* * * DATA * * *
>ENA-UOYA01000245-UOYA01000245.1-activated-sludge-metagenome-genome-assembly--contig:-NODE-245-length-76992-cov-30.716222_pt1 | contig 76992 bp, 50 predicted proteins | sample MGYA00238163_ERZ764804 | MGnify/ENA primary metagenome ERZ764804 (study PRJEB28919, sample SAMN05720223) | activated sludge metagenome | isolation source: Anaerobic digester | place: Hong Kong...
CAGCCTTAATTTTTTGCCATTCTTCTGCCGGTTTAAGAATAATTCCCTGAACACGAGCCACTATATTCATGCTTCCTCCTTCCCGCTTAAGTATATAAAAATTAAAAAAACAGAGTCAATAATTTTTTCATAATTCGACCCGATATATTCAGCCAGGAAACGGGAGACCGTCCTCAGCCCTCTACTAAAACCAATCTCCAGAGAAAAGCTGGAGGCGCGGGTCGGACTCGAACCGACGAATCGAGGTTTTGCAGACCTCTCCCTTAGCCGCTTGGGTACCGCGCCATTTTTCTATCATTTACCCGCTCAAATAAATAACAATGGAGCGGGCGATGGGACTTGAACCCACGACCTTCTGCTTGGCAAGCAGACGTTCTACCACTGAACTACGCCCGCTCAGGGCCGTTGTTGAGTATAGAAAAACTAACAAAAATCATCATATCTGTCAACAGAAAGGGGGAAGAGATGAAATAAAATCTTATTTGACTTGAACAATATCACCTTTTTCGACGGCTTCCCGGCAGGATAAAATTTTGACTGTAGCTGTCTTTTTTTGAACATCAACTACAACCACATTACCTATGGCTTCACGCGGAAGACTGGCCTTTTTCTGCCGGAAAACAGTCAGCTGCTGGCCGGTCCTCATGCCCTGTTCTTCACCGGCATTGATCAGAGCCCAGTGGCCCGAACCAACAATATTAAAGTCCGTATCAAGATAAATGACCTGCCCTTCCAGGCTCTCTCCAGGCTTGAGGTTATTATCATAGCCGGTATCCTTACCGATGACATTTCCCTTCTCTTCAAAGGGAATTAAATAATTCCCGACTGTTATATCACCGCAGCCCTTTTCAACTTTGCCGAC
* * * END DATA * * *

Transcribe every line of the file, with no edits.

>ENA-UOYA01000245-UOYA01000245.1-activated-sludge-metagenome-genome-assembly--contig:-NODE-245-length-76992-cov-30.716222_pt1 | contig 76992 bp, 50 predicted proteins | sample MGYA00238163_ERZ764804 | MGnify/ENA primary metagenome ERZ764804 (study PRJEB28919, sample SAMN05720223) | activated sludge metagenome | isolation source: Anaerobic digester | place: Hong Kong...
CAGCCTTAATTTTTTGCCATTCTTCTGCCGGTTTAAGAATAATTCCCTGAACACGAGCCACTATATTCATGCTTCCTCCTTCCCGCTTAAGTATATAAAAATTAAAAAAACAGAGTCAATAATTTTTTCATAATTCGACCCGATATATTCAGCCAGGAAACGGGAGACCGTCCTCAGCCCTCTACTAAAACCAATCTCCAGAGAAAAGCTGGAGGCGCGGGTCGGACTCGAACCGACGAATCGAGGTTTTGCAGACCTCTCCCTTAGCCGCTTGGGTACCGCGCCATTTTTCTATCATTTACCCGCTCAAATAAATAACAATGGAGCGGGCGATGGGACTTGAACCCACGACCTTCTGCTTGGCAAGCAGACGTTCTACCACTGAACTACGCCCGCTCAGGGCCGTTGTTGAGTATAGAAAAACTAACAAAAATCATCATATCTGTCAACAGAAAGGGGGAAGAGATGAAATAAAATCTTATTTGACTTGAACAATATCACCTTTTTCGACGGCTTCCCGGCAGGATAAAATTTTGACTGTAGCTGTCTTTTTTTGAACATCAACTACAACCACATTACCTATGGCTTCACGCGGAAGACTGGCCTTTTTCTGCCGGAAAACAGTCAGCTGCTGGCCGGTCCTCATGCCCTGTTCTTCACCGGCATTGATCAGAGCCCAGTGGCCCGAACCAACAATATTAAAGTCCGTATCAAGATAAATGACCTGCCCTTCCAGGCTCTCTCCAGGCTTGAGGTTATTATCATAGCCGGTATCCTTACCGATGACATTTCCCTTCTCTTCAAAGGGAATTAAATAATTCCCGACTGTTATATCACCGCAGCCCTTTTCAACTTTGCCGAC